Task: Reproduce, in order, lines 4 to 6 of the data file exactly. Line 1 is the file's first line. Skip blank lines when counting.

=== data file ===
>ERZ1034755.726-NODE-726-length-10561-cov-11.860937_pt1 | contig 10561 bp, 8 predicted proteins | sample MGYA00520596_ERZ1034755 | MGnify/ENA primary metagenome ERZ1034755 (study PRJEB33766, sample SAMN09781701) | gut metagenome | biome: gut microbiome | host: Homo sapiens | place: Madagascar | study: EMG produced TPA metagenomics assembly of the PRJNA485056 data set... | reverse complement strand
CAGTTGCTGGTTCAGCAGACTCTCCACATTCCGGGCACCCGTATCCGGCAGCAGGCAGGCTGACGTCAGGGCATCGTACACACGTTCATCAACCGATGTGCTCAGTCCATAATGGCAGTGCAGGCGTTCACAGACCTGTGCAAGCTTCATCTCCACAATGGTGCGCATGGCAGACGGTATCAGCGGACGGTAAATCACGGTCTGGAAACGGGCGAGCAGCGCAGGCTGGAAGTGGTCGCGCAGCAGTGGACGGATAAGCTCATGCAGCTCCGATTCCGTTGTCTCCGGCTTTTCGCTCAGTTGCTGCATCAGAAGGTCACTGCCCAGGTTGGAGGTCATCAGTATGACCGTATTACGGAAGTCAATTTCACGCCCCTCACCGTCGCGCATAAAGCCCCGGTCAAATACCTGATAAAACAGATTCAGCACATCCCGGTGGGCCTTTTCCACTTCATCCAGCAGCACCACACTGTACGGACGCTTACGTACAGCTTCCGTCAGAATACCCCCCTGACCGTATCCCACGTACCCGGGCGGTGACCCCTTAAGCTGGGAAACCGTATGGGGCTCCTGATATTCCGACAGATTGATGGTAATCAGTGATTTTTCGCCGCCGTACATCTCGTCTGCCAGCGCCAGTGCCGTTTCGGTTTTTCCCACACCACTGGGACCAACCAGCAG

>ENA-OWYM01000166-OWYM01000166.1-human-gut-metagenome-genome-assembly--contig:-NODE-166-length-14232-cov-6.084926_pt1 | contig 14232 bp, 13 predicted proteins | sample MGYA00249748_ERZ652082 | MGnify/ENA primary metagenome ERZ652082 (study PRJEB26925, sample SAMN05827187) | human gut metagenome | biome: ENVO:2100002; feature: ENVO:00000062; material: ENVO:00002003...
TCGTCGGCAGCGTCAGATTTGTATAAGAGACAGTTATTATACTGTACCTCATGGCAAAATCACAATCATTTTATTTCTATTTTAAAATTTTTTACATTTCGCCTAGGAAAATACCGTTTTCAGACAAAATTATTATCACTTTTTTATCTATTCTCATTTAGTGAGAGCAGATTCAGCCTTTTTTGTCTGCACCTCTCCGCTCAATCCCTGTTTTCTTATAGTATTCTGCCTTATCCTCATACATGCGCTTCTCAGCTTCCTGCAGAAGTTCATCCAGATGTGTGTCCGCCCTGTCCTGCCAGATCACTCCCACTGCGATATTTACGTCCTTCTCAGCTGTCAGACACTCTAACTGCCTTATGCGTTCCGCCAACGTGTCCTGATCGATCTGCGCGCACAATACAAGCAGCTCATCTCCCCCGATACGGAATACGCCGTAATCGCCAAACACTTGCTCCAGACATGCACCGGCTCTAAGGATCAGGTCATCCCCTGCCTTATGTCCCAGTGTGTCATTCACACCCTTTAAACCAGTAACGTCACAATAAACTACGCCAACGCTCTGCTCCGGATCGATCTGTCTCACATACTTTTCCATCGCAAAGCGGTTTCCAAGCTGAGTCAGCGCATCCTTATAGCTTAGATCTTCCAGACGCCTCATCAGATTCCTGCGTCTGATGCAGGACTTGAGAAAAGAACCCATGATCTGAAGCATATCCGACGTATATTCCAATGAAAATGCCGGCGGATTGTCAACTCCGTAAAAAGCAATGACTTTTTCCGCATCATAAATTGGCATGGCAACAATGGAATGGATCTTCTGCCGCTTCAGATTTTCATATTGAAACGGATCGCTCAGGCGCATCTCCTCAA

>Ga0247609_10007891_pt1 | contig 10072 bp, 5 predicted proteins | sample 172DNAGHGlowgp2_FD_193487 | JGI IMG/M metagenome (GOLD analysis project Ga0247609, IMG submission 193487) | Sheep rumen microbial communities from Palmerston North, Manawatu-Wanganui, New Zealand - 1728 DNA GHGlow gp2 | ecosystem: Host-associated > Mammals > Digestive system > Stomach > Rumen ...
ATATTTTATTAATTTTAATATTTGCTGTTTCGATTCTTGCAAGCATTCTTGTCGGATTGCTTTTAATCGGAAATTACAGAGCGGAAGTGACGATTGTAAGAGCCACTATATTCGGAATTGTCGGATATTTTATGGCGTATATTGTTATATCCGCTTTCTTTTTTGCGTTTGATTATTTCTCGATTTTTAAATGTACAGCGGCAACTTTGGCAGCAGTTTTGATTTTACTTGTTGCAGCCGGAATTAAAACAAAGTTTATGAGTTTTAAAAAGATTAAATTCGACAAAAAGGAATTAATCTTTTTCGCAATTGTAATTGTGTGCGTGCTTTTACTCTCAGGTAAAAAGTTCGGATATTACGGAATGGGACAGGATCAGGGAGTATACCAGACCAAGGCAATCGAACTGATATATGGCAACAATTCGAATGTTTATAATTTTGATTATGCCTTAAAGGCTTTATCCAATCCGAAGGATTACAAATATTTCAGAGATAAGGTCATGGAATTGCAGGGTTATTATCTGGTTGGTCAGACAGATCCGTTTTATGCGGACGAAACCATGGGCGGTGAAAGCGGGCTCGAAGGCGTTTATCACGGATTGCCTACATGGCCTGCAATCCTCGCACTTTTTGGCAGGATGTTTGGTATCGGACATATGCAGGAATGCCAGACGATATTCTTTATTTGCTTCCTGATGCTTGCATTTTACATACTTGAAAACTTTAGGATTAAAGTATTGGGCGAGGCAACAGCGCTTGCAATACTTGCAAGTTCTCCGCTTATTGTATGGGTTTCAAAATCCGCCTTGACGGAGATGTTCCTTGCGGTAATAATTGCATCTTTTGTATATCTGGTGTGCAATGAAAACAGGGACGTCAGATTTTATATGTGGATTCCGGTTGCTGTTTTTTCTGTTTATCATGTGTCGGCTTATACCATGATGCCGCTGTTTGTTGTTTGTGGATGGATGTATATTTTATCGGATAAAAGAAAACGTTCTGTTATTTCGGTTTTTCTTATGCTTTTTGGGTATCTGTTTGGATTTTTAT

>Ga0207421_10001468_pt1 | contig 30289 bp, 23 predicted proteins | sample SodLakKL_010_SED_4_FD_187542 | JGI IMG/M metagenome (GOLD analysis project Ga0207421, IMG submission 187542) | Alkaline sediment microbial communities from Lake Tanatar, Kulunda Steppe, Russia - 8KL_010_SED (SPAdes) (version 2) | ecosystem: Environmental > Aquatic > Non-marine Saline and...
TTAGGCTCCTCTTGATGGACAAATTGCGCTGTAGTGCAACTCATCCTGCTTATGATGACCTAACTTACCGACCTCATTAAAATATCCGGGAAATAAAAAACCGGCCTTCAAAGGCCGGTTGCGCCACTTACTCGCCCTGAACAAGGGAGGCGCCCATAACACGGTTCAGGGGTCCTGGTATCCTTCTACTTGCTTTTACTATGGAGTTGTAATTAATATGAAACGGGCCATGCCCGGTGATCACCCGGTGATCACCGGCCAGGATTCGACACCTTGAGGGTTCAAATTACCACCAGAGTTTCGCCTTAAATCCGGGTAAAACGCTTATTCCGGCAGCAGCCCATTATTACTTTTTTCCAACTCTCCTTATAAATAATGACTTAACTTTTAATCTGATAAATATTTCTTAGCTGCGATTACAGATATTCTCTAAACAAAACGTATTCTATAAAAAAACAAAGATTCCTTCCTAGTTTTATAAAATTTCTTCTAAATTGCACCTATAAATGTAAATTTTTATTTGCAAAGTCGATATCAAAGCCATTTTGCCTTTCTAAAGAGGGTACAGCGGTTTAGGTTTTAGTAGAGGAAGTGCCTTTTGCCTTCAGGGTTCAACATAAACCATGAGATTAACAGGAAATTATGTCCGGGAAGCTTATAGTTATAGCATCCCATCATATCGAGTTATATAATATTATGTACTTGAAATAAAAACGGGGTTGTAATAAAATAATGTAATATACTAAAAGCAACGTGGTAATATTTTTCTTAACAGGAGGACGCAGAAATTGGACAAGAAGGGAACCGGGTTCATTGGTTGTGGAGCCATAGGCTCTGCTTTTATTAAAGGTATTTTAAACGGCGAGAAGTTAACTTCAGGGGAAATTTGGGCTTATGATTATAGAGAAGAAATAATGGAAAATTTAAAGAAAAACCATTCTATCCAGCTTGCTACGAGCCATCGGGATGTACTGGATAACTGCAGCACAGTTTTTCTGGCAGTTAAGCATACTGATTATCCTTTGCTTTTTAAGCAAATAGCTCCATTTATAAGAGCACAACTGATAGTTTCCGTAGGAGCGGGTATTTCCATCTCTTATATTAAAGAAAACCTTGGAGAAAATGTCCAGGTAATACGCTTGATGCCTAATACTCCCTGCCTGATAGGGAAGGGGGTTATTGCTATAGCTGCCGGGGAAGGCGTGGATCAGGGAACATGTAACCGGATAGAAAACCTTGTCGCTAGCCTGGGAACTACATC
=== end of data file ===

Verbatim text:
TCGTCGGCAGCGTCAGATTTGTATAAGAGACAGTTATTATACTGTACCTCATGGCAAAATCACAATCATTTTATTTCTATTTTAAAATTTTTTACATTTCGCCTAGGAAAATACCGTTTTCAGACAAAATTATTATCACTTTTTTATCTATTCTCATTTAGTGAGAGCAGATTCAGCCTTTTTTGTCTGCACCTCTCCGCTCAATCCCTGTTTTCTTATAGTATTCTGCCTTATCCTCATACATGCGCTTCTCAGCTTCCTGCAGAAGTTCATCCAGATGTGTGTCCGCCCTGTCCTGCCAGATCACTCCCACTGCGATATTTACGTCCTTCTCAGCTGTCAGACACTCTAACTGCCTTATGCGTTCCGCCAACGTGTCCTGATCGATCTGCGCGCACAATACAAGCAGCTCATCTCCCCCGATACGGAATACGCCGTAATCGCCAAACACTTGCTCCAGACATGCACCGGCTCTAAGGATCAGGTCATCCCCTGCCTTATGTCCCAGTGTGTCATTCACACCCTTTAAACCAGTAACGTCACAATAAACTACGCCAACGCTCTGCTCCGGATCGATCTGTCTCACATACTTTTCCATCGCAAAGCGGTTTCCAAGCTGAGTCAGCGCATCCTTATAGCTTAGATCTTCCAGACGCCTCATCAGATTCCTGCGTCTGATGCAGGACTTGAGAAAAGAACCCATGATCTGAAGCATATCCGACGTATATTCCAATGAAAATGCCGGCGGATTGTCAACTCCGTAAAAAGCAATGACTTTTTCCGCATCATAAATTGGCATGGCAACAATGGAATGGATCTTCTGCCGCTTCAGATTTTCATATTGAAACGGATCGCTCAGGCGCATCTCCTCAA

>Ga0247609_10007891_pt1 | contig 10072 bp, 5 predicted proteins | sample 172DNAGHGlowgp2_FD_193487 | JGI IMG/M metagenome (GOLD analysis project Ga0247609, IMG submission 193487) | Sheep rumen microbial communities from Palmerston North, Manawatu-Wanganui, New Zealand - 1728 DNA GHGlow gp2 | ecosystem: Host-associated > Mammals > Digestive system > Stomach > Rumen ...
ATATTTTATTAATTTTAATATTTGCTGTTTCGATTCTTGCAAGCATTCTTGTCGGATTGCTTTTAATCGGAAATTACAGAGCGGAAGTGACGATTGTAAGAGCCACTATATTCGGAATTGTCGGATATTTTATGGCGTATATTGTTATATCCGCTTTCTTTTTTGCGTTTGATTATTTCTCGATTTTTAAATGTACAGCGGCAACTTTGGCAGCAGTTTTGATTTTACTTGTTGCAGCCGGAATTAAAACAAAGTTTATGAGTTTTAAAAAGATTAAATTCGACAAAAAGGAATTAATCTTTTTCGCAATTGTAATTGTGTGCGTGCTTTTACTCTCAGGTAAAAAGTTCGGATATTACGGAATGGGACAGGATCAGGGAGTATACCAGACCAAGGCAATCGAACTGATATATGGCAACAATTCGAATGTTTATAATTTTGATTATGCCTTAAAGGCTTTATCCAATCCGAAGGATTACAAATATTTCAGAGATAAGGTCATGGAATTGCAGGGTTATTATCTGGTTGGTCAGACAGATCCGTTTTATGCGGACGAAACCATGGGCGGTGAAAGCGGGCTCGAAGGCGTTTATCACGGATTGCCTACATGGCCTGCAATCCTCGCACTTTTTGGCAGGATGTTTGGTATCGGACATATGCAGGAATGCCAGACGATATTCTTTATTTGCTTCCTGATGCTTGCATTTTACATACTTGAAAACTTTAGGATTAAAGTATTGGGCGAGGCAACAGCGCTTGCAATACTTGCAAGTTCTCCGCTTATTGTATGGGTTTCAAAATCCGCCTTGACGGAGATGTTCCTTGCGGTAATAATTGCATCTTTTGTATATCTGGTGTGCAATGAAAACAGGGACGTCAGATTTTATATGTGGATTCCGGTTGCTGTTTTTTCTGTTTATCATGTGTCGGCTTATACCATGATGCCGCTGTTTGTTGTTTGTGGATGGATGTATATTTTATCGGATAAAAGAAAACGTTCTGTTATTTCGGTTTTTCTTATGCTTTTTGGGTATCTGTTTGGATTTTTAT